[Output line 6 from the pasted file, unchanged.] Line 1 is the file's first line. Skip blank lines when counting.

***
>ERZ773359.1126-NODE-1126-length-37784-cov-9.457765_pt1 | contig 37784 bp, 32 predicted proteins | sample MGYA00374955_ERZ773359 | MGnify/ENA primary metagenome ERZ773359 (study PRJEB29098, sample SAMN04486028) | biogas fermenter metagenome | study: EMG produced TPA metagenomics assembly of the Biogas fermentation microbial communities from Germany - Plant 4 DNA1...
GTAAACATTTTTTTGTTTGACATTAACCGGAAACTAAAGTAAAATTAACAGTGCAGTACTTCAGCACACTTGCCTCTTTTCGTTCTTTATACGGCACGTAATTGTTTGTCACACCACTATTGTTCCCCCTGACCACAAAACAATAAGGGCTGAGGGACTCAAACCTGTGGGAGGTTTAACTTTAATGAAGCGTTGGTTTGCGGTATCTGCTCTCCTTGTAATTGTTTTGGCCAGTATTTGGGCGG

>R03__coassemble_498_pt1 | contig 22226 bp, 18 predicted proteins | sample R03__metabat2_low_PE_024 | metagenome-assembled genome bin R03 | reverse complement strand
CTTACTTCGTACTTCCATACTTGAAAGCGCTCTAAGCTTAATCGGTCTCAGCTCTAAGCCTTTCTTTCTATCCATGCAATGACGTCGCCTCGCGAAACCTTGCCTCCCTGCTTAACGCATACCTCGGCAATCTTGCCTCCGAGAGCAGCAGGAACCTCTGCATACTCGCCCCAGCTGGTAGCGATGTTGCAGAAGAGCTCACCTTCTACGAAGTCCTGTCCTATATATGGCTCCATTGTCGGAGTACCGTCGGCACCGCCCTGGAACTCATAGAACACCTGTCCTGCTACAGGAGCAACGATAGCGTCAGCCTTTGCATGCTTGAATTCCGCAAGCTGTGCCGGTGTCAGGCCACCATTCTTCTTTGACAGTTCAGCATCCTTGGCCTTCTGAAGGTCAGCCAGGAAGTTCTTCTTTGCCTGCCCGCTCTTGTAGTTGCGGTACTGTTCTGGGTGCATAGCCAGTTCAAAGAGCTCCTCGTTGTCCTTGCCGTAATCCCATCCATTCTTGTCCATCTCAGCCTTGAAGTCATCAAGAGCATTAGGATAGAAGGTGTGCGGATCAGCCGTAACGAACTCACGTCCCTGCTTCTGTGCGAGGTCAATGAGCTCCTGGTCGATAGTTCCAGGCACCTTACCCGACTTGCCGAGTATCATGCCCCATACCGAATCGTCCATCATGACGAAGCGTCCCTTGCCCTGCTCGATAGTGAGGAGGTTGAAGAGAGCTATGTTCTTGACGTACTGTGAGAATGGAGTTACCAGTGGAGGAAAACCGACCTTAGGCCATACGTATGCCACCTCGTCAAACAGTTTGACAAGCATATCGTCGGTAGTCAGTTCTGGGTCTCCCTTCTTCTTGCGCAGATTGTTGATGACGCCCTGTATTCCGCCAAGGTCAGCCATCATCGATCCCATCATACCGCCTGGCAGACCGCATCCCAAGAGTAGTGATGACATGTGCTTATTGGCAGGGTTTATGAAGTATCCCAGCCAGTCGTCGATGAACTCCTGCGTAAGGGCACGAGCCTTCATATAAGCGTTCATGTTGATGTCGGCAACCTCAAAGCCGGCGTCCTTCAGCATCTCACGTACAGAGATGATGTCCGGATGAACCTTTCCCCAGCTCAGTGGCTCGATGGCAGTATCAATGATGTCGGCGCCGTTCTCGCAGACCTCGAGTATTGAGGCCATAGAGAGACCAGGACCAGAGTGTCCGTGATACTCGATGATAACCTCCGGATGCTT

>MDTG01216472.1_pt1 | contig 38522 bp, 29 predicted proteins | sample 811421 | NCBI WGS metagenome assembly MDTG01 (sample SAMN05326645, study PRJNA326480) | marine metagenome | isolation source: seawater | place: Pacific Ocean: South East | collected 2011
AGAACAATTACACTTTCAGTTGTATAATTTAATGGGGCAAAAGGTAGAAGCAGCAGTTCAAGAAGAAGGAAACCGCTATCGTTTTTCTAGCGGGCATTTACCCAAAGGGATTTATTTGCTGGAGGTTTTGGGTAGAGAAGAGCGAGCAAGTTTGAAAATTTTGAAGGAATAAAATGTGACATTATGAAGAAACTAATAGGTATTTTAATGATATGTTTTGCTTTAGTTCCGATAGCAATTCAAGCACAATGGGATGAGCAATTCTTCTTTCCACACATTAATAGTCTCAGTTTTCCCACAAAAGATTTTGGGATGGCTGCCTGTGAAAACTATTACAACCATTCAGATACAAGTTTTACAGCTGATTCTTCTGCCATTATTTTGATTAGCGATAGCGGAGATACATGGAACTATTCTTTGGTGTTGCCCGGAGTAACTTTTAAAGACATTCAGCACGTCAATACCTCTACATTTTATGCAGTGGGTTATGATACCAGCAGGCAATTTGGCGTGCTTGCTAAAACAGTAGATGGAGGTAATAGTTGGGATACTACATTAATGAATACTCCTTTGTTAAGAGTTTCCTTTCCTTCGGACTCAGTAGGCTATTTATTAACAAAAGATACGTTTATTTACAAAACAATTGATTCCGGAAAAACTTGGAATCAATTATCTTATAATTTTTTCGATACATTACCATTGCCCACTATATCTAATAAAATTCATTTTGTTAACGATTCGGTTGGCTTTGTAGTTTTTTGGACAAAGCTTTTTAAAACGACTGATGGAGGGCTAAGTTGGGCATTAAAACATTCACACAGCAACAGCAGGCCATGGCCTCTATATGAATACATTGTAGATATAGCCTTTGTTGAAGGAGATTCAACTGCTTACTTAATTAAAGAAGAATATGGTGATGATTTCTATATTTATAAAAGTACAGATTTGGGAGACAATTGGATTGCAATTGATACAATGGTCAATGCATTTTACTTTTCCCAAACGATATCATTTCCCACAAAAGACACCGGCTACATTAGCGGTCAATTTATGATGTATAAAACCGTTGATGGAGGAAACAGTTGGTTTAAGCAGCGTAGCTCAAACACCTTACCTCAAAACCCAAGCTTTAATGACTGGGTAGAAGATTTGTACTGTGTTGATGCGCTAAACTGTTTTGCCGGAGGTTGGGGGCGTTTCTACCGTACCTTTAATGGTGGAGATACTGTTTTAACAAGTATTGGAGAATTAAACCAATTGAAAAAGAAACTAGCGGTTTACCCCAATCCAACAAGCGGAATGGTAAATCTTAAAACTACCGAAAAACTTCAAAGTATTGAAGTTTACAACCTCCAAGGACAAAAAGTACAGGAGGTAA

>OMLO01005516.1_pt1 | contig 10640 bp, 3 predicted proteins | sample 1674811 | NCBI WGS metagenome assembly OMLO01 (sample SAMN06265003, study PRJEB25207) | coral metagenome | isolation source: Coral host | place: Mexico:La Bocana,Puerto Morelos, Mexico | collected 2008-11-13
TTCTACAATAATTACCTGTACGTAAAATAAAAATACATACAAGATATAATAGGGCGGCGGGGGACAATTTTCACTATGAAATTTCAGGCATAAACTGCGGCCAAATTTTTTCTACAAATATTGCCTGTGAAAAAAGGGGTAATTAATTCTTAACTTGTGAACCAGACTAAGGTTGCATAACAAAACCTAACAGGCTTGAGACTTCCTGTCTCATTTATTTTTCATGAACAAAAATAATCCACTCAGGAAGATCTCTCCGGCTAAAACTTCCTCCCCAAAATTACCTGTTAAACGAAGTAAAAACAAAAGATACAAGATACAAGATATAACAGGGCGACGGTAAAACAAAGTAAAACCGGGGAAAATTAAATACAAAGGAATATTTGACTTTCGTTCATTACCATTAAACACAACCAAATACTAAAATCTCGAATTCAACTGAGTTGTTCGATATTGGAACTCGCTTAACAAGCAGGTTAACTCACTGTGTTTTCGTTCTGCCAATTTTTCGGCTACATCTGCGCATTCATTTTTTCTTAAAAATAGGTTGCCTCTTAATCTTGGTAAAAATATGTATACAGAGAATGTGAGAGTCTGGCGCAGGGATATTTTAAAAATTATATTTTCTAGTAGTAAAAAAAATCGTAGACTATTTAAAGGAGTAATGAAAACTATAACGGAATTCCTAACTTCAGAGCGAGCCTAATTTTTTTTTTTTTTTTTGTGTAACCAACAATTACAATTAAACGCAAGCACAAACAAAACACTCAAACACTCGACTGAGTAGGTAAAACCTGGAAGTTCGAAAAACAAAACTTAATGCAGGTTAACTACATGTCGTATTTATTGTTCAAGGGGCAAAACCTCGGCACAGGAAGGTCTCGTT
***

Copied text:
AGAACAATTACACTTTCAGTTGTATAATTTAATGGGGCAAAAGGTAGAAGCAGCAGTTCAAGAAGAAGGAAACCGCTATCGTTTTTCTAGCGGGCATTTACCCAAAGGGATTTATTTGCTGGAGGTTTTGGGTAGAGAAGAGCGAGCAAGTTTGAAAATTTTGAAGGAATAAAATGTGACATTATGAAGAAACTAATAGGTATTTTAATGATATGTTTTGCTTTAGTTCCGATAGCAATTCAAGCACAATGGGATGAGCAATTCTTCTTTCCACACATTAATAGTCTCAGTTTTCCCACAAAAGATTTTGGGATGGCTGCCTGTGAAAACTATTACAACCATTCAGATACAAGTTTTACAGCTGATTCTTCTGCCATTATTTTGATTAGCGATAGCGGAGATACATGGAACTATTCTTTGGTGTTGCCCGGAGTAACTTTTAAAGACATTCAGCACGTCAATACCTCTACATTTTATGCAGTGGGTTATGATACCAGCAGGCAATTTGGCGTGCTTGCTAAAACAGTAGATGGAGGTAATAGTTGGGATACTACATTAATGAATACTCCTTTGTTAAGAGTTTCCTTTCCTTCGGACTCAGTAGGCTATTTATTAACAAAAGATACGTTTATTTACAAAACAATTGATTCCGGAAAAACTTGGAATCAATTATCTTATAATTTTTTCGATACATTACCATTGCCCACTATATCTAATAAAATTCATTTTGTTAACGATTCGGTTGGCTTTGTAGTTTTTTGGACAAAGCTTTTTAAAACGACTGATGGAGGGCTAAGTTGGGCATTAAAACATTCACACAGCAACAGCAGGCCATGGCCTCTATATGAATACATTGTAGATATAGCCTTTGTTGAAGGAGATTCAACTGCTTACTTAATTAAAGAAGAATATGGTGATGATTTCTATATTTATAAAAGTACAGATTTGGGAGACAATTGGATTGCAATTGATACAATGGTCAATGCATTTTACTTTTCCCAAACGATATCATTTCCCACAAAAGACACCGGCTACATTAGCGGTCAATTTATGATGTATAAAACCGTTGATGGAGGAAACAGTTGGTTTAAGCAGCGTAGCTCAAACACCTTACCTCAAAACCCAAGCTTTAATGACTGGGTAGAAGATTTGTACTGTGTTGATGCGCTAAACTGTTTTGCCGGAGGTTGGGGGCGTTTCTACCGTACCTTTAATGGTGGAGATACTGTTTTAACAAGTATTGGAGAATTAAACCAATTGAAAAAGAAACTAGCGGTTTACCCCAATCCAACAAGCGGAATGGTAAATCTTAAAACTACCGAAAAACTTCAAAGTATTGAAGTTTACAACCTCCAAGGACAAAAAGTACAGGAGGTAA